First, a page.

radtea wrote:Of course days of the week "exist", and have precisely the same ontological status as every other entity: they are demarcated from otherwise uncategorized reality by an act of selective attention by a knowing subject, just as the movements of the Sun, Earth and Moon are
Again I must point out that by your argument here the movement of the sun doesn't exist, as few people are regularly made aware of the motion of the sun.
You don't need to be regularly aware of something to grasp and support it as a concept.
That said, I think the whole discussion is based on semantics. Using one definition of the word real, we can argue that imaginary things are real, which might seem like a paradox. Let's take Middle-earth as an example--it's a figment of Tolkien's imagination. But Tolkien talked to us about it, and we can talk to each other about it, and we all know what Middle-earth is and what characteristics it has. Middle-earth is very real, in that sense; it influences our thoughts and behavior.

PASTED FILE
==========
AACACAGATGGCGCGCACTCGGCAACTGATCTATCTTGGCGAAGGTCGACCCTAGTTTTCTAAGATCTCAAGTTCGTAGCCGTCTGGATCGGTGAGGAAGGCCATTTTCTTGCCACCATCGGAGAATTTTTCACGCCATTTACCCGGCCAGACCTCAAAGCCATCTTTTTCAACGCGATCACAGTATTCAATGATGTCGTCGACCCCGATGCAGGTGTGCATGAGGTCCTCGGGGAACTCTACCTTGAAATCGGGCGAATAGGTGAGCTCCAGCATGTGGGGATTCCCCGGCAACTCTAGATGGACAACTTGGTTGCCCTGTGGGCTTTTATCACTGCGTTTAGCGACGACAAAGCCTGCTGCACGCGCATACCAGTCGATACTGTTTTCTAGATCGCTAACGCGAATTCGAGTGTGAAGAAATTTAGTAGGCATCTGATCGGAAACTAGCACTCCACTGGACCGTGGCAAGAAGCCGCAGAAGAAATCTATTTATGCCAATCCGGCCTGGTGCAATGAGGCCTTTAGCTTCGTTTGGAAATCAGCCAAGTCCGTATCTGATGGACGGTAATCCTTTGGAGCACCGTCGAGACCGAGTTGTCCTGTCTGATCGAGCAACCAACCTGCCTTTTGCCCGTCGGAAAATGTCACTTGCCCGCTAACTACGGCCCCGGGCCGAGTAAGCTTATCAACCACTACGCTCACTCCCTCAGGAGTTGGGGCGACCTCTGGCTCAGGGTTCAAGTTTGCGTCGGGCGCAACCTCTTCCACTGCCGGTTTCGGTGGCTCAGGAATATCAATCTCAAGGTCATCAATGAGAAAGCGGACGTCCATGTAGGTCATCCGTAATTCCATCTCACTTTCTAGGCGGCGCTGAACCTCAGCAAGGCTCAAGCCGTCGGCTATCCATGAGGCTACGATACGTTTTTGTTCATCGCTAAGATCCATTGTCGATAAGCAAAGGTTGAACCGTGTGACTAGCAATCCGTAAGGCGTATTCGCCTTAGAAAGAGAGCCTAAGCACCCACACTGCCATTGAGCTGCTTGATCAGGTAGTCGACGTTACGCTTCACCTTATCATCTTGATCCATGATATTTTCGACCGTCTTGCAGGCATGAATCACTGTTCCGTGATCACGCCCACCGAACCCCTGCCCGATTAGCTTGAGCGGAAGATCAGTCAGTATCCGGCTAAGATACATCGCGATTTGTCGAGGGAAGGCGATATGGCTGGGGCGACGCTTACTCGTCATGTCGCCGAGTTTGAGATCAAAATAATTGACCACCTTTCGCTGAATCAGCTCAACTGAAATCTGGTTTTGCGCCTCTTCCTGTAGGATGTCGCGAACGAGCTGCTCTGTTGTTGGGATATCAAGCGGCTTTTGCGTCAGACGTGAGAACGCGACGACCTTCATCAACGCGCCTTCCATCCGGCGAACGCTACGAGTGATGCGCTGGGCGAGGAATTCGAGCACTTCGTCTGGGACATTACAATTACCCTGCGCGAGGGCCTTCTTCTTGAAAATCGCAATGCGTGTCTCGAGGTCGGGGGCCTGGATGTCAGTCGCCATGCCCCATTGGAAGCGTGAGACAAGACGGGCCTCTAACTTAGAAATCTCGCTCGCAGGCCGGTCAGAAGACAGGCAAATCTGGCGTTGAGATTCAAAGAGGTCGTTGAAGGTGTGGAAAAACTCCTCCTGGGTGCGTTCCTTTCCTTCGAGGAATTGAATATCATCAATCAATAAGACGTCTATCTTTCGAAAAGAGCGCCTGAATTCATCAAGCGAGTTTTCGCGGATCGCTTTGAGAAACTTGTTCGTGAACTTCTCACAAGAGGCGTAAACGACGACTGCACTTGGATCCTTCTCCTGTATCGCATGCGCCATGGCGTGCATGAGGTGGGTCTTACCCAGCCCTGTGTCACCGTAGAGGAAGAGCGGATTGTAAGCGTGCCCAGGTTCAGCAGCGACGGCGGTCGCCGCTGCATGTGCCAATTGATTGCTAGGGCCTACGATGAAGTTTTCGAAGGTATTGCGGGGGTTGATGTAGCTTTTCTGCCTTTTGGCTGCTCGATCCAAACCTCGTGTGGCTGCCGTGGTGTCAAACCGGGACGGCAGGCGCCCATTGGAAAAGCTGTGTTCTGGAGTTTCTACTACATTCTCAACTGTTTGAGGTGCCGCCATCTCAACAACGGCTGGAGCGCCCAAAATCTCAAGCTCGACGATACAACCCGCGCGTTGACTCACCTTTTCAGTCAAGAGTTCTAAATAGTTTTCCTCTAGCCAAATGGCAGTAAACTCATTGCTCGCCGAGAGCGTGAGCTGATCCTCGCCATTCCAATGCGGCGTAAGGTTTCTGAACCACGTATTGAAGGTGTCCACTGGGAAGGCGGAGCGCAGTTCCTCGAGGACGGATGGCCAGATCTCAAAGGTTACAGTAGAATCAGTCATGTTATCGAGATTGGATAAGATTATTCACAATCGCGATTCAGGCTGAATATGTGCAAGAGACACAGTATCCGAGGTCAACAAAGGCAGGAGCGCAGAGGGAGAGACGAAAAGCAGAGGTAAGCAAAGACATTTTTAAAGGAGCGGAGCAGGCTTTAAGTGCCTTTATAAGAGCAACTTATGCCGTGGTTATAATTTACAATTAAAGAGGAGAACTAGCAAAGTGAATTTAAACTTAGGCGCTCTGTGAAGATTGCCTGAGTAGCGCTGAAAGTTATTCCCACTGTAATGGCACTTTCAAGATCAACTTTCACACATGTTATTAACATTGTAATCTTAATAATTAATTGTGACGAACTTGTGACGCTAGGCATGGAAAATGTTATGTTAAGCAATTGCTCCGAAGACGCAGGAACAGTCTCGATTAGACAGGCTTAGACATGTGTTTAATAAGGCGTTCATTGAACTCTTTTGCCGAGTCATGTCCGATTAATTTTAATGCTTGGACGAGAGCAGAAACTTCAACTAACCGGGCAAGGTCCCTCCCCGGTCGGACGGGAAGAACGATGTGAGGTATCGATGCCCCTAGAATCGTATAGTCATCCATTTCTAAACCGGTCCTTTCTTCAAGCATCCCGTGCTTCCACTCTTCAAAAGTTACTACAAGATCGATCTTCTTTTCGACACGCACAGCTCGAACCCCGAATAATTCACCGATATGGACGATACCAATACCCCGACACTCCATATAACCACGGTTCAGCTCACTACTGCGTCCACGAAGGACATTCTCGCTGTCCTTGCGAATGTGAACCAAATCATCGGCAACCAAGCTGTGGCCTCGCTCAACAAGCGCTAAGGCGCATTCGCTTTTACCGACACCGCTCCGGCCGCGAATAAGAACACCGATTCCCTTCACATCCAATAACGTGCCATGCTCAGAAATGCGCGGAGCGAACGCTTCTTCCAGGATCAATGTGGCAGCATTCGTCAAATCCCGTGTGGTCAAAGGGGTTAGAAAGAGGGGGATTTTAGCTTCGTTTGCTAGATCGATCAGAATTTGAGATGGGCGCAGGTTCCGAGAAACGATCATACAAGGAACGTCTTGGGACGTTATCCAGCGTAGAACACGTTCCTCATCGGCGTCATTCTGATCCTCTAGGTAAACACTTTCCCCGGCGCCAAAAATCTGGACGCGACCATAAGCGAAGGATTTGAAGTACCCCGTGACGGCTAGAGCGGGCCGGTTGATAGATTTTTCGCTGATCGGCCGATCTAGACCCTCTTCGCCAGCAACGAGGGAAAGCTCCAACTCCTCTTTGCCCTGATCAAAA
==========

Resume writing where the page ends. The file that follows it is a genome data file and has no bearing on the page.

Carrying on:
On the other hand, Middle-earth is not objectively
real or tangible. We can not touch Middle-earth, and for people who have never heard of Middle-earth, the term has no meaning if I say something about it. This is different from the Sun: we can all observe the Sun directly, and though we might disagree on its characteristics at times, to deny the existence of the Sun can't take away the sensory effects it causes.
Tl;dr, there's a difference between tangible objects and ideas or concepts, but either can be called real, depending on what definition of the word you use.